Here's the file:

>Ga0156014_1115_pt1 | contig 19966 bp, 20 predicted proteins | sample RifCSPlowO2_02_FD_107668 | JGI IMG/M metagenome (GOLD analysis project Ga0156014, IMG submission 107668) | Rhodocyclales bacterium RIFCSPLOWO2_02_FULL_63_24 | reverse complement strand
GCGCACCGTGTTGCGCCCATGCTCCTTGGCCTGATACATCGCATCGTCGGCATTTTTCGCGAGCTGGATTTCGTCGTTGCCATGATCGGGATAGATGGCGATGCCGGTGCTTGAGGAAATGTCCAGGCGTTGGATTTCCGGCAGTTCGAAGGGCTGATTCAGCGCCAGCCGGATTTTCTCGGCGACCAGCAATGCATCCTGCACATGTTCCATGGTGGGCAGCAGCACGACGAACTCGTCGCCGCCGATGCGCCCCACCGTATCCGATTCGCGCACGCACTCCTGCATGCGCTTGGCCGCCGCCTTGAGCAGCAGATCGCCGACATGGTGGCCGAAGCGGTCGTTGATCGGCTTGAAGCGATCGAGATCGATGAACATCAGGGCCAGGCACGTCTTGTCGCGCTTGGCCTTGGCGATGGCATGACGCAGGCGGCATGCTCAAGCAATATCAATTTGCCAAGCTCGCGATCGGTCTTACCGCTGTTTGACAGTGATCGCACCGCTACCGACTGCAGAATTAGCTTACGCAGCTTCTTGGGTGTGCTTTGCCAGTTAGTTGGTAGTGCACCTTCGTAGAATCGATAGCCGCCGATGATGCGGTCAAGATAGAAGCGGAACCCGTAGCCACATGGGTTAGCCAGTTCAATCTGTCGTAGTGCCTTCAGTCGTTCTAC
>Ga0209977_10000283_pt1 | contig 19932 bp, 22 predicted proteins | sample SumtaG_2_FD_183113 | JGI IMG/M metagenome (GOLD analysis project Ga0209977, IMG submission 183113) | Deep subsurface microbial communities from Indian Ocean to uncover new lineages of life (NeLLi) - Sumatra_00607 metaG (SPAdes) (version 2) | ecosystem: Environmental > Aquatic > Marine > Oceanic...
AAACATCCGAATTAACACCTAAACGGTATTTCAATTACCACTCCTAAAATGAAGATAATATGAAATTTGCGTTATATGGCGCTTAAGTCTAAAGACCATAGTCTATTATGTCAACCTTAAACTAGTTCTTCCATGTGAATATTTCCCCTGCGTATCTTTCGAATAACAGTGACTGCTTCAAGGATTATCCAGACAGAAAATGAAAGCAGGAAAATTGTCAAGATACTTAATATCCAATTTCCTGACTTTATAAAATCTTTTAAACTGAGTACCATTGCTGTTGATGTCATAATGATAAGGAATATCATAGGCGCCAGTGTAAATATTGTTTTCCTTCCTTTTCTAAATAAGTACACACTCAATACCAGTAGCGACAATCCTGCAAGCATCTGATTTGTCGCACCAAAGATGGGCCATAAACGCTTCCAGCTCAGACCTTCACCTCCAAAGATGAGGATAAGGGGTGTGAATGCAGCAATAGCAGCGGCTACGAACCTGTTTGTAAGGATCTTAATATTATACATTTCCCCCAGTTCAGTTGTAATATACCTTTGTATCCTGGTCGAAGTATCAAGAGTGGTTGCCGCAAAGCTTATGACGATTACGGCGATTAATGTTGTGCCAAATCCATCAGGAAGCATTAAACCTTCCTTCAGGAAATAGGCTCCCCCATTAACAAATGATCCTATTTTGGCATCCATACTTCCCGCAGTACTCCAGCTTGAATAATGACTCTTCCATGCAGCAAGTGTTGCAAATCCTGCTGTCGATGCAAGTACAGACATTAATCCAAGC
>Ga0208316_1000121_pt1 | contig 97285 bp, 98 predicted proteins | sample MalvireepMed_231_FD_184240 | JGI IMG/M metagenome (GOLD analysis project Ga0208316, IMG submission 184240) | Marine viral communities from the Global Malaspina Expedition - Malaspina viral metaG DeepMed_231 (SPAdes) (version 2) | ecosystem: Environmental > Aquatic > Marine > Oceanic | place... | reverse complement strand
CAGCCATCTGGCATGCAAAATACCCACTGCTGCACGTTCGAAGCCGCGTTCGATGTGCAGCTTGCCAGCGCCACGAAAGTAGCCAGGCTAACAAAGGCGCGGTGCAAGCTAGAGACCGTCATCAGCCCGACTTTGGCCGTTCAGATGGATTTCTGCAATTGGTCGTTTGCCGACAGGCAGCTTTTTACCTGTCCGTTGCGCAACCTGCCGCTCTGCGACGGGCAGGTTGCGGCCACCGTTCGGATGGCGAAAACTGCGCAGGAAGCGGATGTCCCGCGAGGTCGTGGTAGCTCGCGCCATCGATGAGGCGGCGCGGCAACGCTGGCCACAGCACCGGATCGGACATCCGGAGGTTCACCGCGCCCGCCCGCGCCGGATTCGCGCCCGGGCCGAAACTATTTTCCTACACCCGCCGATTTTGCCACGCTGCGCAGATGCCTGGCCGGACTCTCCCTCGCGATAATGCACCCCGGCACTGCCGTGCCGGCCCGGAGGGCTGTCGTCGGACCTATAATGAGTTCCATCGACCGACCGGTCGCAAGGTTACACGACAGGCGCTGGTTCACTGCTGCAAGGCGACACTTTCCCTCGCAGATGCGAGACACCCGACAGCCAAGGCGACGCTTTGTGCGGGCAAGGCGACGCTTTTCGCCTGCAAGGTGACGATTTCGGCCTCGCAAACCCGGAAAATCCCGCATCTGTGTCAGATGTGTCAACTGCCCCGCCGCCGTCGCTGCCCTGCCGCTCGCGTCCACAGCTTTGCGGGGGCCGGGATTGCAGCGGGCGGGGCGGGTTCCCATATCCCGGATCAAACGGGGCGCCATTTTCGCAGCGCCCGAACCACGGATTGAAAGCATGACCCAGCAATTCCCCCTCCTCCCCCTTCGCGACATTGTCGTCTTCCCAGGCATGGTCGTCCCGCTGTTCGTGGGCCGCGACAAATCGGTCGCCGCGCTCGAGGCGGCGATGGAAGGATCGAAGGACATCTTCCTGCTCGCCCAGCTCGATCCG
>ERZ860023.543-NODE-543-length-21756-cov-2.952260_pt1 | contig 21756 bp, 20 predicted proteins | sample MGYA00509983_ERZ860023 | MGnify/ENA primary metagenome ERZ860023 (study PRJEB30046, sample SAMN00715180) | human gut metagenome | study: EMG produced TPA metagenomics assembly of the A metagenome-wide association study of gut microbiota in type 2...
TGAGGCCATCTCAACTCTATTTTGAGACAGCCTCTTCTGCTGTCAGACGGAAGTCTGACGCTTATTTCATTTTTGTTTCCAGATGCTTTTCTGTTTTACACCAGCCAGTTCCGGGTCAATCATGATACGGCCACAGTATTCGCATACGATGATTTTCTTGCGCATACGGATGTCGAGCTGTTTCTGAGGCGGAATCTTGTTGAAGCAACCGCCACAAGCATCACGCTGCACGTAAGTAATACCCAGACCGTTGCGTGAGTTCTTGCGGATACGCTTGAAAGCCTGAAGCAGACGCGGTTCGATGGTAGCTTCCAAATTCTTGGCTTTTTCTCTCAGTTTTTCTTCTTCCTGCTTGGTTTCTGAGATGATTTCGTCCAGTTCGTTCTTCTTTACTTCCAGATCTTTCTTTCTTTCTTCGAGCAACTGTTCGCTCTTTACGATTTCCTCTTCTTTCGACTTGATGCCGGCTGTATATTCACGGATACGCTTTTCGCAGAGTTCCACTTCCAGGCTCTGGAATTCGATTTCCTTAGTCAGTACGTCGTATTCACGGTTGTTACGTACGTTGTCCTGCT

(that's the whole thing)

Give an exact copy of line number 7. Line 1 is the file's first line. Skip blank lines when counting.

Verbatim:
>ERZ860023.543-NODE-543-length-21756-cov-2.952260_pt1 | contig 21756 bp, 20 predicted proteins | sample MGYA00509983_ERZ860023 | MGnify/ENA primary metagenome ERZ860023 (study PRJEB30046, sample SAMN00715180) | human gut metagenome | study: EMG produced TPA metagenomics assembly of the A metagenome-wide association study of gut microbiota in type 2...